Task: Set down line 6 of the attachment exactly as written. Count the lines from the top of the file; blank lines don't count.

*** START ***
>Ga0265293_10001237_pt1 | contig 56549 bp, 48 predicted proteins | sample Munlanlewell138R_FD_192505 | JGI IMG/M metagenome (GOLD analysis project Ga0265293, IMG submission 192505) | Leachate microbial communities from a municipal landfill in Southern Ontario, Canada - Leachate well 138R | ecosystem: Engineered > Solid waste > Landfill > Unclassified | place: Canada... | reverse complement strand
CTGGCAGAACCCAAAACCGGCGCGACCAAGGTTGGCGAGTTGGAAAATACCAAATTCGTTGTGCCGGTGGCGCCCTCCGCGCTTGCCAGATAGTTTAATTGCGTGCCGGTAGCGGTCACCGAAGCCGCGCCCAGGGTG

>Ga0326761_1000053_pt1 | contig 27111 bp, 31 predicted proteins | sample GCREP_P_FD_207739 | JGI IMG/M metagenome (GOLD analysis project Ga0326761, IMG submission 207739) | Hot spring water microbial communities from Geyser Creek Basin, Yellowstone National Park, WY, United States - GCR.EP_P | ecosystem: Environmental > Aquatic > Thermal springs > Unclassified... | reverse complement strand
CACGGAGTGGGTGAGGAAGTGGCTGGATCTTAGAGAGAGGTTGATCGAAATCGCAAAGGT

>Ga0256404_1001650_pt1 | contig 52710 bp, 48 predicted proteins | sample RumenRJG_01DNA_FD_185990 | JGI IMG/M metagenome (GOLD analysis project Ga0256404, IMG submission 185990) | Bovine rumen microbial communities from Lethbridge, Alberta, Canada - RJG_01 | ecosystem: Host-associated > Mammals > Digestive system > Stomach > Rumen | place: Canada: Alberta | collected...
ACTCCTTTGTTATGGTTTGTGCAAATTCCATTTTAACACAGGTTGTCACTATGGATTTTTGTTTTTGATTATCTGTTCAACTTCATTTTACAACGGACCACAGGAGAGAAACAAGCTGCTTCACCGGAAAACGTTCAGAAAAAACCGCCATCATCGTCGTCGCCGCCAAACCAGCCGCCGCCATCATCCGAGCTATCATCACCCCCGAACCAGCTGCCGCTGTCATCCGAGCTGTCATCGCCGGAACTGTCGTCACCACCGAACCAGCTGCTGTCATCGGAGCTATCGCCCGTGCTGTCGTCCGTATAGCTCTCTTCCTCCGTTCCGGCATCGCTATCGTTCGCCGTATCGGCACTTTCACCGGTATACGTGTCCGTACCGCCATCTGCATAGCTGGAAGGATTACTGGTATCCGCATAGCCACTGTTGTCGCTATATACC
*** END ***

ACTCCTTTGTTATGGTTTGTGCAAATTCCATTTTAACACAGGTTGTCACTATGGATTTTTGTTTTTGATTATCTGTTCAACTTCATTTTACAACGGACCACAGGAGAGAAACAAGCTGCTTCACCGGAAAACGTTCAGAAAAAACCGCCATCATCGTCGTCGCCGCCAAACCAGCCGCCGCCATCATCCGAGCTATCATCACCCCCGAACCAGCTGCCGCTGTCATCCGAGCTGTCATCGCCGGAACTGTCGTCACCACCGAACCAGCTGCTGTCATCGGAGCTATCGCCCGTGCTGTCGTCCGTATAGCTCTCTTCCTCCGTTCCGGCATCGCTATCGTTCGCCGTATCGGCACTTTCACCGGTATACGTGTCCGTACCGCCATCTGCATAGCTGGAAGGATTACTGGTATCCGCATAGCCACTGTTGTCGCTATATACC